Amy Climer: Asana and Todoist, they are flexible you think?
Vicky Cassidy: Correct. The beauty of those tools is they are super easy to learn to use. They are those tools that you self implement. So you sign up for an account. You can sign your team up for an account. It’s very clear how to make a project, how to make a task, how to assign it to other people. I think those are the types of tools that if anybody spends a half an hour playing around with that they understand how it works and can use it moving forward.
Amy Climer: I was working with this organization last year and we were doing a project and I thought, “Oh my gosh. Asana is going to be the perfect tool for them.” I looked into it. I started learning it myself and then I presented it to them. What was really interesting is just the reaction of what happened and that they were open. They were like, “Okay. We’ll try this out” yet pulling them away from email and going to Asana instead, it was like pulling teeth. I just want to ask if you had any suggestions on how do you kind of bring a tool like that in which you in some ways is kind of revolutionary and can be so valuable, but it does require some buy in and people to get into it.
Vicky Cassidy: Yeah. You have to get people to commit. I think the biggest issue I see with any technology project is that if you have this really amazing thing but nobody is using it then it doesn’t feel like it’s that amazing. Getting people to commit is a really, really big part of using an effective tool and that’s some of the front work that I think could really benefit a team to be a little bit more agile and react more quickly in the long term is doing that work upfront. I think especially the key people that are going to be part of the project it’s the conversation that you need to have early, you need to demonstrate the value of the tool that you’re going to use. If it’s a really email heavy work culture, explain maybe why email isn’t a good solution for this project and just really get that buy-in ahead of time. Depending on how difficult it is, it might be kind of mini project before you actually start your creative project that you’re working on, but it would hopefully be worth it at the end.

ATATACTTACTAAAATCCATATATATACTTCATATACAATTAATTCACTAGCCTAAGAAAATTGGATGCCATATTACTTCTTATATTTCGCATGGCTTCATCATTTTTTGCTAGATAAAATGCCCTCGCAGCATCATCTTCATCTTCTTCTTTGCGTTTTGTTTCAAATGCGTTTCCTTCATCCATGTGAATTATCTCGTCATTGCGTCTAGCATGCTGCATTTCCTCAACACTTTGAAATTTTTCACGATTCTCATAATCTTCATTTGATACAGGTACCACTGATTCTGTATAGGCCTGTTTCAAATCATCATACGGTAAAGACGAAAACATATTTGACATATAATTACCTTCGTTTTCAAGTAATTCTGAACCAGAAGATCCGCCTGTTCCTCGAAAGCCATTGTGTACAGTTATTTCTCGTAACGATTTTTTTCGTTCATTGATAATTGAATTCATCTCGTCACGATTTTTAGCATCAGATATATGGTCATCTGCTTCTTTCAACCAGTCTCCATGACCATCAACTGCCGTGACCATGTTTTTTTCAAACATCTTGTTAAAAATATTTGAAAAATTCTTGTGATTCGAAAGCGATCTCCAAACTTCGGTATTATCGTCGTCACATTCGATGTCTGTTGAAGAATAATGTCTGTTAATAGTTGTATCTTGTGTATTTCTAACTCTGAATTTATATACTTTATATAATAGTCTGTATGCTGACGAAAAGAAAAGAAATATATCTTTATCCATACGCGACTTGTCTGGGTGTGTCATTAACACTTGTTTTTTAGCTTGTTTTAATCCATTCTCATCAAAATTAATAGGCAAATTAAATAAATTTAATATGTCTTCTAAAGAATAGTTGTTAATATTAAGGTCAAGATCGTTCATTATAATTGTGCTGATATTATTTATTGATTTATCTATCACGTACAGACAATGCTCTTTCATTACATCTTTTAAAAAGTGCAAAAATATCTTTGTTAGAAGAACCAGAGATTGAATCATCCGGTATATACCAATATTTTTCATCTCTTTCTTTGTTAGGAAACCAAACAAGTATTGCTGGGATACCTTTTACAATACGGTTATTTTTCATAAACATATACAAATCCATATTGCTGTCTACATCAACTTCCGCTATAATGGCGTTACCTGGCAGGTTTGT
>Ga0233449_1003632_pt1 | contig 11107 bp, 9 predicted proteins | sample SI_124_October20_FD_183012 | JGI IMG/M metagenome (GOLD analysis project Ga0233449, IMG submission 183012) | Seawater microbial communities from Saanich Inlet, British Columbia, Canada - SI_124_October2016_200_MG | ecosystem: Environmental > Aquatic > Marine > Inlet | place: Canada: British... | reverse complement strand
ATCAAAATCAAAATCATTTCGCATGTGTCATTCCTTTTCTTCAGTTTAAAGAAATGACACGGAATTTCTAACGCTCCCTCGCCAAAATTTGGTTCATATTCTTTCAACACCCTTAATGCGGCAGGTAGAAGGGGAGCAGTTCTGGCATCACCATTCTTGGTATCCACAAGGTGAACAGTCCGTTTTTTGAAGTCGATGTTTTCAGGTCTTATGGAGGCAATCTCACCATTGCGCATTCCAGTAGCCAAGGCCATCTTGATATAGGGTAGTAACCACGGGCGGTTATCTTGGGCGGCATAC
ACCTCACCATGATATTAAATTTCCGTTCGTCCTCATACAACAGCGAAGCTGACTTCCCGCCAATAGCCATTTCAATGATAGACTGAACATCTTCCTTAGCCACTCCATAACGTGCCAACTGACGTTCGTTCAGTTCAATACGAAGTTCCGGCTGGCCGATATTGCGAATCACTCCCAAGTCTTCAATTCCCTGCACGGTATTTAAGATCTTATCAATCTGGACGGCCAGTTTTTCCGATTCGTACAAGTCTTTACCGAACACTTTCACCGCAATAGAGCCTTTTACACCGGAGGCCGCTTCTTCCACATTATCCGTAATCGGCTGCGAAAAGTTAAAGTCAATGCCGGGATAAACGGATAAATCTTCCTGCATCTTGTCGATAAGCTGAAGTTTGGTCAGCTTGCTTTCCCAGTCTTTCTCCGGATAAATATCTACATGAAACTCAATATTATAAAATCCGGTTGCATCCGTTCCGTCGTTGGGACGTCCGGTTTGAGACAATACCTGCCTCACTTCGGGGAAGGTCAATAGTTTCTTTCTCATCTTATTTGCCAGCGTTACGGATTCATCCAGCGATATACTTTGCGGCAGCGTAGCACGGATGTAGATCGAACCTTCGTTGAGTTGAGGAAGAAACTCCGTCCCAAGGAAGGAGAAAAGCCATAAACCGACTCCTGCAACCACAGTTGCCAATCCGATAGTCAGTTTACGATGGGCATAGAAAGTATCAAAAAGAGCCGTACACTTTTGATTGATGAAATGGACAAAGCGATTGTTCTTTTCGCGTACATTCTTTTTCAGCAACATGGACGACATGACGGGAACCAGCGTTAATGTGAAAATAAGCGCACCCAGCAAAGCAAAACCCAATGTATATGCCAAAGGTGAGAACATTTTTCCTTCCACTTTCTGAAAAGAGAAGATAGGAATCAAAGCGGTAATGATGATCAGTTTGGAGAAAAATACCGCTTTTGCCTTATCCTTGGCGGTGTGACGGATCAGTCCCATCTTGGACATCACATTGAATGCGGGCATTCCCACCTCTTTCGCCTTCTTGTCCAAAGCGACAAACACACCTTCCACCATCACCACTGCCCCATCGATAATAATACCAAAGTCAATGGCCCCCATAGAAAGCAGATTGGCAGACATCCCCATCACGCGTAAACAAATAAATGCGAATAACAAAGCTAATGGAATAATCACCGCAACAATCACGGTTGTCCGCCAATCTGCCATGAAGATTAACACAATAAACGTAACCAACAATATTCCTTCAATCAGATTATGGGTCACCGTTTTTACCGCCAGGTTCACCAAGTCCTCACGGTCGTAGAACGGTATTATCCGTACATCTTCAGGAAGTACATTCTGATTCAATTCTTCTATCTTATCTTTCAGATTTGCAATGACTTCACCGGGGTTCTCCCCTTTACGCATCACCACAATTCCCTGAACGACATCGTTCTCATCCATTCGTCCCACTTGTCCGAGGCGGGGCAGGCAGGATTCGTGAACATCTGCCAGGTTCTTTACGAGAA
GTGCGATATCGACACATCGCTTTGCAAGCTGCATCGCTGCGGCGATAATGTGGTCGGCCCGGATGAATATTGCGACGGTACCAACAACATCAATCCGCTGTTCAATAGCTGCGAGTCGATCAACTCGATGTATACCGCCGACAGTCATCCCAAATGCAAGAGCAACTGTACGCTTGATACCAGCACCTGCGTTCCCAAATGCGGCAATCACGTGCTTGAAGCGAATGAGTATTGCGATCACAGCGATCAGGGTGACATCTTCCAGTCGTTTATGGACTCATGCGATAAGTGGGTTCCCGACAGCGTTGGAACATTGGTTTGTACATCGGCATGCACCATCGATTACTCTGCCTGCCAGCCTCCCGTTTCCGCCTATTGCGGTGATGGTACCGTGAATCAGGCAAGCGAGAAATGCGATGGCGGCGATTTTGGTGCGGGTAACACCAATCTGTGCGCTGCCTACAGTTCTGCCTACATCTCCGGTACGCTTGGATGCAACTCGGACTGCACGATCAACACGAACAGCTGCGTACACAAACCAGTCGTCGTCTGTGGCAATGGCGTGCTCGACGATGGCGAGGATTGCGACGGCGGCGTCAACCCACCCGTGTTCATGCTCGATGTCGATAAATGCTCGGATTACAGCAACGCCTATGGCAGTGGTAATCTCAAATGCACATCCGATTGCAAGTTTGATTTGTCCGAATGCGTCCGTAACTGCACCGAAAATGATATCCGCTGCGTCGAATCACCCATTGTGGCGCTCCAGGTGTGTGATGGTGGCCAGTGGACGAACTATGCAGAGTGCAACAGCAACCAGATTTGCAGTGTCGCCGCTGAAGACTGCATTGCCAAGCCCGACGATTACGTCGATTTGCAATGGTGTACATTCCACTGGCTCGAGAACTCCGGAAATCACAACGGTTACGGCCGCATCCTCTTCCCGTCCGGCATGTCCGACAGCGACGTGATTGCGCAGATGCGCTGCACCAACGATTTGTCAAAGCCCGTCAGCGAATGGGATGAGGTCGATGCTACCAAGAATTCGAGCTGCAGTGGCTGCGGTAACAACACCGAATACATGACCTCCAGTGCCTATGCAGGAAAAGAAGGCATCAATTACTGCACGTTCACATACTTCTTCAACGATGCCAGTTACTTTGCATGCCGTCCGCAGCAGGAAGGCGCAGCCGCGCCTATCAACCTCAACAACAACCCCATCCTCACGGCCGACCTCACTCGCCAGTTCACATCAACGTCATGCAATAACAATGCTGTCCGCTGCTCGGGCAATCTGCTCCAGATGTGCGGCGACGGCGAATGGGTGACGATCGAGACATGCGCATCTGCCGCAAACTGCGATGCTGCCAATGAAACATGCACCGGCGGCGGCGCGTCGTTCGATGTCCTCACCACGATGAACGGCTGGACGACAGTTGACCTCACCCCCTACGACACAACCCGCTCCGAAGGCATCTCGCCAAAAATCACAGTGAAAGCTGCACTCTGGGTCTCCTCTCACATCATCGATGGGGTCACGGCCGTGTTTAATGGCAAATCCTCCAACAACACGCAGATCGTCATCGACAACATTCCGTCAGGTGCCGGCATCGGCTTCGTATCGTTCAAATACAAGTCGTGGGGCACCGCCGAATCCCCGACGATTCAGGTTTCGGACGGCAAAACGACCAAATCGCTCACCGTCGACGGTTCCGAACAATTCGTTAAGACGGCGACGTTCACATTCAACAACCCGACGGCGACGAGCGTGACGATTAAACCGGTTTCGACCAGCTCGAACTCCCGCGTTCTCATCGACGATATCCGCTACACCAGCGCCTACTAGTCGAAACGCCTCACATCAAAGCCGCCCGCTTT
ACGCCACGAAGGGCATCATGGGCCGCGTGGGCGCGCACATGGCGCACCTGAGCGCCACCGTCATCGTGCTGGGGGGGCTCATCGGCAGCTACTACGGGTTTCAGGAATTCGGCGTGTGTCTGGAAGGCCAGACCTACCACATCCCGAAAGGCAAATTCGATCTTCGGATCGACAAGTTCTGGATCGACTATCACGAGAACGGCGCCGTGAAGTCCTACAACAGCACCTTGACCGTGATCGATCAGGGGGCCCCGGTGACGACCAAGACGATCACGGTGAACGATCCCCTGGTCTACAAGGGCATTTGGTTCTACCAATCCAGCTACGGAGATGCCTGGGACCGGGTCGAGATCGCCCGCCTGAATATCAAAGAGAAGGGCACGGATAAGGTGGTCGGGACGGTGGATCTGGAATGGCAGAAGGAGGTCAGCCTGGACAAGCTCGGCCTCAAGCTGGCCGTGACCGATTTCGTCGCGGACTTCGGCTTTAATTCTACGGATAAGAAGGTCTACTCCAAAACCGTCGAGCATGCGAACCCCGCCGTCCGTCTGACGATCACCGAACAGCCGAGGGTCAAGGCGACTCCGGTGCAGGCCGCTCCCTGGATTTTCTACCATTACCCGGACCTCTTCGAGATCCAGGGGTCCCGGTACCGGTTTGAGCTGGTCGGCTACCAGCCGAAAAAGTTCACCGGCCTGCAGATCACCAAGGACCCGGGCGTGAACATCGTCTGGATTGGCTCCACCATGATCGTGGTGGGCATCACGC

Amy Climer: I think there’s that whole old adage that people hate change. I don’t know that they really hate change, but sometimes it’s just hard to get into it and to try something new.
Vicky Cassidy: Yeah and I think the biggest recommendation I can make with tools is also that you always want to pick the simplest tool that’s going to solve your problem. I think another reason a lot of times people abandon tools is that it’s overly complex and so people start using it and they are like, “Nah, I just don’t understand it” or they are only using 10% of the tool and it feels really bloated. I always recommend people figure out what are the things that they need their tool to do for them and then find the tool that does that in the simplest way. That way, you’re saving yourself a headache of learning something complex or having something that you’re only using a small part of it.
Amy Climer: That is so true. I think a lot of times when I’ve looked at tools, I’m like, “Oh this one has all these extra features,” but then really in the end it’s like I’m not going to use those anyway so why bother.
Vicky Cassidy: Right.
Amy Climer: We’ve talked a little bit about tools. I want to go back to just this idea of as a team working together and trying to be productive, I wonder if you have any other recommendations that we haven’t talked about as far as teams trying to implement a creative project or also if you have any stories of examples that you’ve seen of either successes or failures. That will also be interesting to talk about.
Vicky Cassidy: Sure. This applies definitely to teams. I think it also applies to individuals, but I think people get stuck in trying to make something perfect and there’s a saying perfect is the enemy of good enough. Often times what that minutia that you’re trying to put into that like last 10% of something really is not going to impact the project in any meaningful way so getting something to the point where it’s good enough, trying it out whatever it might be, actually doing it and then getting feedback from that new process you put in place or whatever your project is, then you can come back and make the necessary changes rather than focusing on those last couple of things forever and never actually getting it implemented.